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The impact of an adolescent girls employment program : the EPAG project in Liberia

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  • Adoho, Franck
  • Chakravarty, Shubha
  • Korkoyah, Jr, Dala T.
  • Lundberg, Mattias
  • Tasneem, Afia

Abstract

This paper presents findings from the impact evaluation of the Economic Empowerment of Adolescent Girls and Young Women (EPAG) project in Liberia. The EPAG project was launched by the Liberian Ministry of Gender and Development in 2009 with the goal of increasing the employment and income of 2,500 young Liberian women by providing livelihood and life skills training and facilitating their transition to productive work. The analysis in this paper is based on data collected during two rounds of quantitative surveys in 2010 and 2011, the second of which was conducted six months after the classroom-based phase of the training program ended. Strong impacts are found on the employment and earnings outcomes of program participants, relative to a control group of non-participants. The EPAG program increased employment by 47 percent and earnings by 80 percent. In addition, the impact evaluation documents positive effects on a variety of empowerment measures, including access to money, self-confidence, and anxiety about circumstances and the future. The evaluation finds no net impact on fertility or sexual behavior. At the household level, there is evidence of improved food security and shifting attitudes toward gender norms. These results reinforce the highly positive feedback received from focus group discussions with program participants. Finally, preliminary cost-benefit analysis indicates that the budgetary cost of the EPAG business development training for young women is equivalent to the value of three years of the increase in income among program beneficiaries. These preliminary results provide strong evidence for further investment and research into young women's livelihood programs in Liberia.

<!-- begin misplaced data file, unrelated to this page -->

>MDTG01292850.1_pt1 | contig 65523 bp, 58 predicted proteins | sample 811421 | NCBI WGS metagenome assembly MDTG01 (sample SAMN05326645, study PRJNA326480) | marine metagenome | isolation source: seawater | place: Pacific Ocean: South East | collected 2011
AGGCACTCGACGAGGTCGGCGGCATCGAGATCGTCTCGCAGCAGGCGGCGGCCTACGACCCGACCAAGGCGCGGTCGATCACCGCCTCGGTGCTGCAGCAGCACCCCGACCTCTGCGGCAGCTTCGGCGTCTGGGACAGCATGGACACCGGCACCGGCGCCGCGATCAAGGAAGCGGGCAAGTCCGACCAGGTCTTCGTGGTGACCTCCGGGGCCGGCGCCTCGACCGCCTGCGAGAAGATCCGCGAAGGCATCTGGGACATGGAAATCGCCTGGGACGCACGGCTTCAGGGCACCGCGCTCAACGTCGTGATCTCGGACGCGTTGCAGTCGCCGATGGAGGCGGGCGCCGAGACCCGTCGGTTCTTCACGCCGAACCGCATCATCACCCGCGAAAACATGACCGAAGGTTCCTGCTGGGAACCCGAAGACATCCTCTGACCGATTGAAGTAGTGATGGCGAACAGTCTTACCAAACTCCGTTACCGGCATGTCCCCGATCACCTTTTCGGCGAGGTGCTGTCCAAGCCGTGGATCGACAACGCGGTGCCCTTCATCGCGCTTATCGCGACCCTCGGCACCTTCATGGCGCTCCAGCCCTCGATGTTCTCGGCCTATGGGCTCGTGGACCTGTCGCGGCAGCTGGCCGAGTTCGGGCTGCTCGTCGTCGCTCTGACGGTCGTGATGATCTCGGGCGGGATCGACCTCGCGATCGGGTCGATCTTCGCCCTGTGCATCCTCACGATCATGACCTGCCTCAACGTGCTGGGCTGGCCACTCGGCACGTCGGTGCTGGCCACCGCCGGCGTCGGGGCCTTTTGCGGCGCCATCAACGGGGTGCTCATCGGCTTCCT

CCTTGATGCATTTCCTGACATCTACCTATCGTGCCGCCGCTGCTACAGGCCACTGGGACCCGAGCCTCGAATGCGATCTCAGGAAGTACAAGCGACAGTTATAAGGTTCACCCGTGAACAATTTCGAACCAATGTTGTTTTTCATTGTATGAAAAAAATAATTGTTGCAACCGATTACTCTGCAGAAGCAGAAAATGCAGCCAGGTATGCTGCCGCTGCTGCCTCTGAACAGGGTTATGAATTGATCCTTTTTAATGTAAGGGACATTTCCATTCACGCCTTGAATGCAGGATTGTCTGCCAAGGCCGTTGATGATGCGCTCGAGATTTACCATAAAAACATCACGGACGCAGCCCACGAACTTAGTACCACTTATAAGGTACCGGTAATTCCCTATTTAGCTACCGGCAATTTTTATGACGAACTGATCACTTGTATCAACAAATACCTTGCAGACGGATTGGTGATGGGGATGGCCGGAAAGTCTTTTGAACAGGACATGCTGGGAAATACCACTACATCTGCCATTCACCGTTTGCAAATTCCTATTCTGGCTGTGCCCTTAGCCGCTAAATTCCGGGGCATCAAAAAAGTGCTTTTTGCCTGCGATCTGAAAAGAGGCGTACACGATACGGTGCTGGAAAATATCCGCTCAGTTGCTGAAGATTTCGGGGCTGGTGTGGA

Suggested Citation

  • Adoho, Franck & Chakravarty, Shubha & Korkoyah, Jr, Dala T. & Lundberg, Mattias & Tasneem, Afia, 2014. "The impact of an adolescent girls employment program : the EPAG project in Liberia," Policy Research Working Paper Series 6832, The World Bank.
  • Handle: RePEc:wbk:wbrwps:6832
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    References listed on IDEAS

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    1. Pablo Ibarraran & Laura Ripani & Bibiana Taboada & Juan Villa & Brigida Garcia, 2014. "Life skills, employability and training for disadvantaged youth: Evidence from a randomized evaluation design," IZA Journal of Labor & Development, Springer;Forschungsinstitut zur Zukunft der Arbeit GmbH (IZA), vol. 3(1), pages 1-24, December.
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    10. Oriana Bandiera & Niklas Buehren & Robin Burgess & Markus Goldstein & Selim Gulesci & Imran Rasul & Munshi Sulaiman, 2013. "Empowering Adolescent Girls in Uganda," World Bank Other Operational Studies 25458, The World Bank.
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    Cited by:

    1. Mayra Buvinic & Megan O’Donnell, 2017. "Gender Matters in Economic Empowerment Interventions: A Research Review," Working Papers id:11926, eSocialSciences.
    2. World Bank Group, 2015. "Toward Solutions for Youth Employment," World Bank Other Operational Studies 23262, The World Bank.
    3. Ayesha Khan & Mupuwaliywa Mupuwaliywa, 2015. "Providing Out-of-School Girls with Skills," World Bank Other Operational Studies 23868, The World Bank.
    4. Shubha Chakravarty & Sarah Haddock & Ioana Botea, 2016. "Providing Out-of-School Adolescent Girls with Skills," World Bank Other Operational Studies 24571, The World Bank.
    5. Maria Laura Sánchez Puerta & Alexandria Valerio & Marcela Gutiérrez Bernal, 2016. "Taking Stock of Programs to Develop Socioemotional Skills," World Bank Publications, The World Bank, number 24737.

    More about this item

    Keywords

    Primary Education; Population Policies; Education For All; Access&Equity in Basic Education; Labor Policies;

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